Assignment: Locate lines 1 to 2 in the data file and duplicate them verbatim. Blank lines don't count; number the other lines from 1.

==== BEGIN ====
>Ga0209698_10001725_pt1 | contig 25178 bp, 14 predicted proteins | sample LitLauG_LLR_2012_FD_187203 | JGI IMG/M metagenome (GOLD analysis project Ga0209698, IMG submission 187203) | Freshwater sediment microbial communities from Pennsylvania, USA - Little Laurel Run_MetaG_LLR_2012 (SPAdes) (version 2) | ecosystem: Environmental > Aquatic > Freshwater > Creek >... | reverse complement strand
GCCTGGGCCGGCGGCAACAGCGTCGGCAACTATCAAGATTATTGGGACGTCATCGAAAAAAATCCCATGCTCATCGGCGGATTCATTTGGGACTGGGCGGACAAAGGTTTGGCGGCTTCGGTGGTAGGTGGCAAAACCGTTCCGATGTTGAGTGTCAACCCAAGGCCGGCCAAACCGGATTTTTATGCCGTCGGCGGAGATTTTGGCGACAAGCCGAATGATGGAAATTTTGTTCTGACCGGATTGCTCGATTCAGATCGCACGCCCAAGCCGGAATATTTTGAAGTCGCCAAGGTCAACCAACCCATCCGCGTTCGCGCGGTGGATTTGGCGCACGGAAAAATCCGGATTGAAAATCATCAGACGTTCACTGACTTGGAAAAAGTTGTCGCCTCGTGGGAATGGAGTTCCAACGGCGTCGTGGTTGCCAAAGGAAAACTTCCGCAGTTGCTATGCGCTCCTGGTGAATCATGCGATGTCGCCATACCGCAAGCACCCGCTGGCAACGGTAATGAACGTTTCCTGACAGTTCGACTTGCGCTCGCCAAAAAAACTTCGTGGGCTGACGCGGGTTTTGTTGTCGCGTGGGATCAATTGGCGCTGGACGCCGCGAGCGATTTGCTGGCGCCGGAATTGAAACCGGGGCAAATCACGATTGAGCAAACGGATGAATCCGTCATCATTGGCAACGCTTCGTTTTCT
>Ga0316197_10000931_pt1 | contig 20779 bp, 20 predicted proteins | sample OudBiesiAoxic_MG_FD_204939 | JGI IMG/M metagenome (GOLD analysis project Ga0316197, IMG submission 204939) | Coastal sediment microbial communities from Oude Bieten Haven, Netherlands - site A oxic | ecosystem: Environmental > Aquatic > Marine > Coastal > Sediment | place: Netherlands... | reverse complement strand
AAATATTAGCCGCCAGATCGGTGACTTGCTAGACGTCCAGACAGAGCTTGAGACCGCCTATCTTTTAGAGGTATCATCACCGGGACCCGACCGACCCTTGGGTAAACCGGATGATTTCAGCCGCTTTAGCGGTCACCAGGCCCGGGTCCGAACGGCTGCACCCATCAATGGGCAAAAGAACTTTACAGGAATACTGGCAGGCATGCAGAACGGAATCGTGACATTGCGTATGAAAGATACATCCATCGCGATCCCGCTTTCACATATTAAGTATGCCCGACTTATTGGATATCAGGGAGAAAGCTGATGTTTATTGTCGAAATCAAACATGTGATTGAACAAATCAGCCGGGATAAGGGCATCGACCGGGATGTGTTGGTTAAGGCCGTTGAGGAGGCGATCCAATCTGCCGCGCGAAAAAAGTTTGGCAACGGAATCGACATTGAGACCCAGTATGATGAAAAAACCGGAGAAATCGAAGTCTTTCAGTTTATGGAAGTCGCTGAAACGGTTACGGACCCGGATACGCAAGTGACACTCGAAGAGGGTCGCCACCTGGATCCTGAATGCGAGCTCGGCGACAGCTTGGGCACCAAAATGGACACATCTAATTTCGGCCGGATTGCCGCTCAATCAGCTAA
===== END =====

>Ga0209698_10001725_pt1 | contig 25178 bp, 14 predicted proteins | sample LitLauG_LLR_2012_FD_187203 | JGI IMG/M metagenome (GOLD analysis project Ga0209698, IMG submission 187203) | Freshwater sediment microbial communities from Pennsylvania, USA - Little Laurel Run_MetaG_LLR_2012 (SPAdes) (version 2) | ecosystem: Environmental > Aquatic > Freshwater > Creek >... | reverse complement strand
GCCTGGGCCGGCGGCAACAGCGTCGGCAACTATCAAGATTATTGGGACGTCATCGAAAAAAATCCCATGCTCATCGGCGGATTCATTTGGGACTGGGCGGACAAAGGTTTGGCGGCTTCGGTGGTAGGTGGCAAAACCGTTCCGATGTTGAGTGTCAACCCAAGGCCGGCCAAACCGGATTTTTATGCCGTCGGCGGAGATTTTGGCGACAAGCCGAATGATGGAAATTTTGTTCTGACCGGATTGCTCGATTCAGATCGCACGCCCAAGCCGGAATATTTTGAAGTCGCCAAGGTCAACCAACCCATCCGCGTTCGCGCGGTGGATTTGGCGCACGGAAAAATCCGGATTGAAAATCATCAGACGTTCACTGACTTGGAAAAAGTTGTCGCCTCGTGGGAATGGAGTTCCAACGGCGTCGTGGTTGCCAAAGGAAAACTTCCGCAGTTGCTATGCGCTCCTGGTGAATCATGCGATGTCGCCATACCGCAAGCACCCGCTGGCAACGGTAATGAACGTTTCCTGACAGTTCGACTTGCGCTCGCCAAAAAAACTTCGTGGGCTGACGCGGGTTTTGTTGTCGCGTGGGATCAATTGGCGCTGGACGCCGCGAGCGATTTGCTGGCGCCGGAATTGAAACCGGGGCAAATCACGATTGAGCAAACGGATGAATCCGTCATCATTGGCAACGCTTCGTTTTCT